Web Roundups

The undecideds

As the NY Times reports this morning, it does seem somewhat incredible that some 4% of US voters still say that they are undecided two days before the election (and a few are apparently ready to flip a coin?!)

If any of those still-undecideds happen upon this website, here’s a set of links to articles on the candidates’ positions on health and science issues:

Health care policy and global health

JAMA has published statements by Obama and McCain describing their respective health care plans.

The New England Journal of Medicine has published many articles on the election, including discussions of the candidates’ health care plans, the challenges facing the next president regarding reproductive health, and more. All of them are available here.

The Lancet evaluates “Obama vs. McCain on global health.”

Mental health and addiction

From PsychCentral: “McCain and Obama on Mental Health and Psychology Issues.”

From Addiction Inbox: An examination of Obama and McCain’s policies in regard to drugs and the drug war.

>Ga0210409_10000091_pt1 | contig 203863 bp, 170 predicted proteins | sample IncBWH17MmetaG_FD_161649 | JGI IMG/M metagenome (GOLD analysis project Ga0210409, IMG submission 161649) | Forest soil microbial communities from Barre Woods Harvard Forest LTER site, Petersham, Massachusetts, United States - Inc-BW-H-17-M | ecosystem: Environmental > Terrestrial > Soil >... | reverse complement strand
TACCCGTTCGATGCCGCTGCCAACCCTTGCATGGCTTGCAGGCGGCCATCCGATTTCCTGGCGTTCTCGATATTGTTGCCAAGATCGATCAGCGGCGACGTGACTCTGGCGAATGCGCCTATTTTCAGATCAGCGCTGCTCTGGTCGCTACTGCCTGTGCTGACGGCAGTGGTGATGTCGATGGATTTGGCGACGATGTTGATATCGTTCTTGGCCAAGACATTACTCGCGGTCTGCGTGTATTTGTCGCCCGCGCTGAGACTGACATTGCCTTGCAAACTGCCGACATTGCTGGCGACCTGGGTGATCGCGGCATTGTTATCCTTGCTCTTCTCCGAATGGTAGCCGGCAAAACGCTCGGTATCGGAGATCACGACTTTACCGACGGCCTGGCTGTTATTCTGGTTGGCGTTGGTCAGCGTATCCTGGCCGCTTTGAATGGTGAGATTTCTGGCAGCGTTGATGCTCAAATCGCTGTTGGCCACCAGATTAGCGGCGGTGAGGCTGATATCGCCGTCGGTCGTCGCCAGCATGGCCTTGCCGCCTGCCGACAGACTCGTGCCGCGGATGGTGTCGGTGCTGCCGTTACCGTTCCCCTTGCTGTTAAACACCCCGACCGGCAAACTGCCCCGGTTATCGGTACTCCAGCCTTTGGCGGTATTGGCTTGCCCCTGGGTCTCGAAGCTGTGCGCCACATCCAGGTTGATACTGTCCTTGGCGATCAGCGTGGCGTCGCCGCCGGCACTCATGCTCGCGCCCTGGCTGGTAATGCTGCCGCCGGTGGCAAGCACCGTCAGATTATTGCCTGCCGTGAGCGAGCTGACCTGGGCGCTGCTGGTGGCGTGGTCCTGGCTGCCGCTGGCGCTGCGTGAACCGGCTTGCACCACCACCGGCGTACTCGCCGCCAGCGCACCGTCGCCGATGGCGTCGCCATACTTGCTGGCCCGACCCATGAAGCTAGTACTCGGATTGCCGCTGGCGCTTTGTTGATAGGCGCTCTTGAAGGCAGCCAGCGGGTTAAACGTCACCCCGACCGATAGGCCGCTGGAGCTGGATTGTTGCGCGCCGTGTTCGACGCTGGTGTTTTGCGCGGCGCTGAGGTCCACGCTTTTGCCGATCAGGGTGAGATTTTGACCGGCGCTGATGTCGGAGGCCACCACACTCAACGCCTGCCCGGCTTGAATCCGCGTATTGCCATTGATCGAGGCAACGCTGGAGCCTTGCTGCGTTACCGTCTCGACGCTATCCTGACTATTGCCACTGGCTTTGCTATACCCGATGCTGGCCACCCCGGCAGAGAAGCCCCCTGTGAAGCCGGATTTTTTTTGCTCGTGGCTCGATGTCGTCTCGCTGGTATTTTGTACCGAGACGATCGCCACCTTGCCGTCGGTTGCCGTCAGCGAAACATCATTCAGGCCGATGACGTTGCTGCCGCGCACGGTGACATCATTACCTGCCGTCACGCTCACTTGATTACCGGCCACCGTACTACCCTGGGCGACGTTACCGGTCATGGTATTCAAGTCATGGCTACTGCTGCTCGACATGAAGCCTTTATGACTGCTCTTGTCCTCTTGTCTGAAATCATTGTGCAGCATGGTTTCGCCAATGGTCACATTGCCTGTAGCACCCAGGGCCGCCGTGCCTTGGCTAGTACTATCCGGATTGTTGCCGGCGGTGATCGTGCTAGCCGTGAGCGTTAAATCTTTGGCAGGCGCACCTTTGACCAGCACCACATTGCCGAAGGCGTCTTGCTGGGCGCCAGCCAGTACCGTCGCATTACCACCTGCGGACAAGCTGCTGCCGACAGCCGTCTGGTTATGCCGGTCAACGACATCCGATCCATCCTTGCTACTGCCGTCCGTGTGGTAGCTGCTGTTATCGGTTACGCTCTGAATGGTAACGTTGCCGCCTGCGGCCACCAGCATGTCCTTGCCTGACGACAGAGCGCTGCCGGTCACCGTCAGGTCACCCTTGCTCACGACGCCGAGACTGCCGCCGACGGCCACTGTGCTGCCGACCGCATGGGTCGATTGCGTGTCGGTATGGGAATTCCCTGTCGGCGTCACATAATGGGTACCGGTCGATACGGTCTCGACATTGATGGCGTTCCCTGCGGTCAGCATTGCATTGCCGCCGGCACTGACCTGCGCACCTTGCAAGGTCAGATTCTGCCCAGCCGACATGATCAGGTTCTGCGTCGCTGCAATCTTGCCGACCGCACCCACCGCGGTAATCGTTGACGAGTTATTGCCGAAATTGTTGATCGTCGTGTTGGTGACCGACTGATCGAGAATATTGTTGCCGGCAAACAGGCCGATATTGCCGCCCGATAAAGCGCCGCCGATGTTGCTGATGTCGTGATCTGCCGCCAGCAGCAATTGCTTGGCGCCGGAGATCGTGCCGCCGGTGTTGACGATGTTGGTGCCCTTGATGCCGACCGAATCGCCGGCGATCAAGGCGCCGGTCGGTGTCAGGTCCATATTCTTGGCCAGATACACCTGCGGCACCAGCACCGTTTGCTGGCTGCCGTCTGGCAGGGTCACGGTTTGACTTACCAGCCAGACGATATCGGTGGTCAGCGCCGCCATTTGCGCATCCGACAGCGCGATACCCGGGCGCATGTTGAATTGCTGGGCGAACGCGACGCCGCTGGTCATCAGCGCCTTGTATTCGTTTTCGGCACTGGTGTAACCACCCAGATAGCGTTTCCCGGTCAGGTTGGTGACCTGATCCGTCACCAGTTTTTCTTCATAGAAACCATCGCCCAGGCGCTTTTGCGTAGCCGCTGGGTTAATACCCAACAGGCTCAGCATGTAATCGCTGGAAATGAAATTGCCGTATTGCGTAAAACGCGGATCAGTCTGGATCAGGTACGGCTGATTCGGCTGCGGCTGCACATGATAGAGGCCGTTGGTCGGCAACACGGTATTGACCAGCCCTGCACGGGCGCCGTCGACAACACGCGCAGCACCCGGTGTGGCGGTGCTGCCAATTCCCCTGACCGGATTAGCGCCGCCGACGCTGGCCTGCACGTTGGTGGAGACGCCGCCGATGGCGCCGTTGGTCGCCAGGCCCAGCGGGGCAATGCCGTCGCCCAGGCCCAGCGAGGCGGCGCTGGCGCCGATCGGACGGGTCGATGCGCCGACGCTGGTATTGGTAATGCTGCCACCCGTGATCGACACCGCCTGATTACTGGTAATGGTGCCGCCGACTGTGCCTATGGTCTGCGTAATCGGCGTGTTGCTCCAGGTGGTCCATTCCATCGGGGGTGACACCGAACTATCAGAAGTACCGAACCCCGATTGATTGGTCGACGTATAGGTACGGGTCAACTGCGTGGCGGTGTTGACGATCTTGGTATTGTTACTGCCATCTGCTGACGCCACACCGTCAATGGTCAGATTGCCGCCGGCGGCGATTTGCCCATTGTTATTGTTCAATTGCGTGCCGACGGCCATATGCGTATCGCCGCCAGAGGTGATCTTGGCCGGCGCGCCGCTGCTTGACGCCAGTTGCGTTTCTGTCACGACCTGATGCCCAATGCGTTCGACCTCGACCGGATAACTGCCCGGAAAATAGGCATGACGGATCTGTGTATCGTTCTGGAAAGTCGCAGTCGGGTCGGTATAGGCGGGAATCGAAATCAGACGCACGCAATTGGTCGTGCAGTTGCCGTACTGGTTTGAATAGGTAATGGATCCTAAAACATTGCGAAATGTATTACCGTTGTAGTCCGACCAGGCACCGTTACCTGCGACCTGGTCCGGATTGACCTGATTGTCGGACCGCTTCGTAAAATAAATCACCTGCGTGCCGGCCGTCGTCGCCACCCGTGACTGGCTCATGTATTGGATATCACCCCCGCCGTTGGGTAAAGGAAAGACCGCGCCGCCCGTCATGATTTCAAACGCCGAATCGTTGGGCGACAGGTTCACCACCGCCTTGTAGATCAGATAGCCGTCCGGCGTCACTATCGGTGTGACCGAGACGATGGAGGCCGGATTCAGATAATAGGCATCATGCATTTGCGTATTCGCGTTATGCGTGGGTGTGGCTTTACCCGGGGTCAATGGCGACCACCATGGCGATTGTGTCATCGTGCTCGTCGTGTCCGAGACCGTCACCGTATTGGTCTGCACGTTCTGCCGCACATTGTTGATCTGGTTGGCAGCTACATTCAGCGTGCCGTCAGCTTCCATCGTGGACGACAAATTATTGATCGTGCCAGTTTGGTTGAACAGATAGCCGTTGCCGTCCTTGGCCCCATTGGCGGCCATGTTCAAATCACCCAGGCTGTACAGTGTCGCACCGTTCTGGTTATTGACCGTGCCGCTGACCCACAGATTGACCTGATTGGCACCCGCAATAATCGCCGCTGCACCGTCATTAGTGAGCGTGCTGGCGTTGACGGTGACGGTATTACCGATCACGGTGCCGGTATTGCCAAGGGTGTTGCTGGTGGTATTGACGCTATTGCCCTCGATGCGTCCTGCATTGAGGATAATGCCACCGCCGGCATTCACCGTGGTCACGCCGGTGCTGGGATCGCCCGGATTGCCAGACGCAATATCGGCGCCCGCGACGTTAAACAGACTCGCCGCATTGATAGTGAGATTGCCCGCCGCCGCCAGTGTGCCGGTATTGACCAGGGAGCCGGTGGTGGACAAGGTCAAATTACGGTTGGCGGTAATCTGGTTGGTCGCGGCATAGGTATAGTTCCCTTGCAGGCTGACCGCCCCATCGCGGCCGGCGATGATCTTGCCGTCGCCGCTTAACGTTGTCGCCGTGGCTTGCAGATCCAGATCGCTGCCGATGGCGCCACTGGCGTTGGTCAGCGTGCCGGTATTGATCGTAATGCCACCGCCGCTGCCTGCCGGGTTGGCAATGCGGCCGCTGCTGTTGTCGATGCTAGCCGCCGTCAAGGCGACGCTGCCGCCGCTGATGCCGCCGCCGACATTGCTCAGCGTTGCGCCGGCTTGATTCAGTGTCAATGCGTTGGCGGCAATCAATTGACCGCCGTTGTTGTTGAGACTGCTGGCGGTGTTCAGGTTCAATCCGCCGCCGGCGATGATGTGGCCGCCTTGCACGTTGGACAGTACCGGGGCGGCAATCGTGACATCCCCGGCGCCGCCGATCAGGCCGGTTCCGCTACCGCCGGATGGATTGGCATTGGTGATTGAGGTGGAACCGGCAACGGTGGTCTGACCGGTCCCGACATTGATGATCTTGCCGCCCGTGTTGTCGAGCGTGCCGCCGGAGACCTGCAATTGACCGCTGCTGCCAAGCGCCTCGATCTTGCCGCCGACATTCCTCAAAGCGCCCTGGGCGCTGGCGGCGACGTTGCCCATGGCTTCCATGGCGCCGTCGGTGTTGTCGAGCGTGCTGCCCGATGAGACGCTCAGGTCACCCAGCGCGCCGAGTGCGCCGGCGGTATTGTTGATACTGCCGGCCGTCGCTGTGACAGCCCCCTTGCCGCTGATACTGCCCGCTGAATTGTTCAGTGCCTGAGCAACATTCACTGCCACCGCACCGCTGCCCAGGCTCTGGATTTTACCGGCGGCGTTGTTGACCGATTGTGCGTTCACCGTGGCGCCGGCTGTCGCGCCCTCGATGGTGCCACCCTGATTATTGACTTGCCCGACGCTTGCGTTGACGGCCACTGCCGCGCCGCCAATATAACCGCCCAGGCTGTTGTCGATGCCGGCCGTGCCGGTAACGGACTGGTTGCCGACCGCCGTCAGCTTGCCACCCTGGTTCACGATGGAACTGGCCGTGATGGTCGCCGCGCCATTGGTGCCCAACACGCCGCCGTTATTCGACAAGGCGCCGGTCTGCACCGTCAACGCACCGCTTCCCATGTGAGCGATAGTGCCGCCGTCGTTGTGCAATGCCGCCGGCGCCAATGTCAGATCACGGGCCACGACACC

From the National Alliance on Mental Illness: “Mental Health: The Candidates & Party Platforms.”

Science, medical research and bioethics

From Scientific American: “Obama and McCain on science: Where do they stand?” and “Science Questions for Would-be Presidents.”

Obama’s campaign answers questions posed by Nature on science-related policy—very broadly conceived—here and here. (The McCain campaign declined to answer the questionnaire). And here is Nature’s subsequent endorsement of Obama.

Sciencedebate 2008 asks the candidates 14 science-related questions.

An open letter by 76 US Nobel laureates also endorsing Barack Obama.

From the Hastings Center: “Obama and McCain on Bioethics.”

One reply on “The undecideds”

Why not leave undecideds links to independent and third-party links? I’m frustrated that site after site where anthropologists are participating in the dissemination of knowledge, they fall short. If you want to inform people, do it across the board. Otherwise it’s an incomplete project – and you end up reproducing the constraints already defined by corporations, the media, and the democrat/republican machine.

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